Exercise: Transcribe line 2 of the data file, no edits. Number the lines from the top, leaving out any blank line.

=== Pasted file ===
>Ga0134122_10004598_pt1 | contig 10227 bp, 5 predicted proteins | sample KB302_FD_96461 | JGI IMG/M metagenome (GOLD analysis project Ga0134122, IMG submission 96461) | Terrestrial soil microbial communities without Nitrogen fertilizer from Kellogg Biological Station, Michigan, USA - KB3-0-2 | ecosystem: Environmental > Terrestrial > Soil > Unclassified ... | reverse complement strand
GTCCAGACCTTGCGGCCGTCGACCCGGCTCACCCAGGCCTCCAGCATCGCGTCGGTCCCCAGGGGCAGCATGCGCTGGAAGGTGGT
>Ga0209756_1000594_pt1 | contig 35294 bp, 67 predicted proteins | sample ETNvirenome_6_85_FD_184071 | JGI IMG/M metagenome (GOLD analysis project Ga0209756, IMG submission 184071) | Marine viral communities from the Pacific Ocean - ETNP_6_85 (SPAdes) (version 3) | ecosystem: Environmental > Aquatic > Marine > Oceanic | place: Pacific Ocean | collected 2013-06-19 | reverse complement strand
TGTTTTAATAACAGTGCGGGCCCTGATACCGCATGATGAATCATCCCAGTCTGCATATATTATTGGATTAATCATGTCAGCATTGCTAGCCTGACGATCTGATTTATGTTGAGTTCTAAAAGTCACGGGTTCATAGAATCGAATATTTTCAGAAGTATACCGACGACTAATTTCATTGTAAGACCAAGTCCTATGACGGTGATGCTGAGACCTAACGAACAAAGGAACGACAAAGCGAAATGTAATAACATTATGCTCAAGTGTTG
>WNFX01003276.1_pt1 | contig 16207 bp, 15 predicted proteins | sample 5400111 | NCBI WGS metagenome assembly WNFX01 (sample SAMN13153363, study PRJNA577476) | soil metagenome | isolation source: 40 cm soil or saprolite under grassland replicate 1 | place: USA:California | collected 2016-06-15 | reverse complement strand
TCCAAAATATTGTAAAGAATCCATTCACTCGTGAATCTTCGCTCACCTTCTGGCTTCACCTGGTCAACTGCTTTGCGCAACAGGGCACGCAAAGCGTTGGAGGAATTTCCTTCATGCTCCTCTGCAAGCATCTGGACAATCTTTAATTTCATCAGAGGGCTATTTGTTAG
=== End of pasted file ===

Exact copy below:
GTCCAGACCTTGCGGCCGTCGACCCGGCTCACCCAGGCCTCCAGCATCGCGTCGGTCCCCAGGGGCAGCATGCGCTGGAAGGTGGT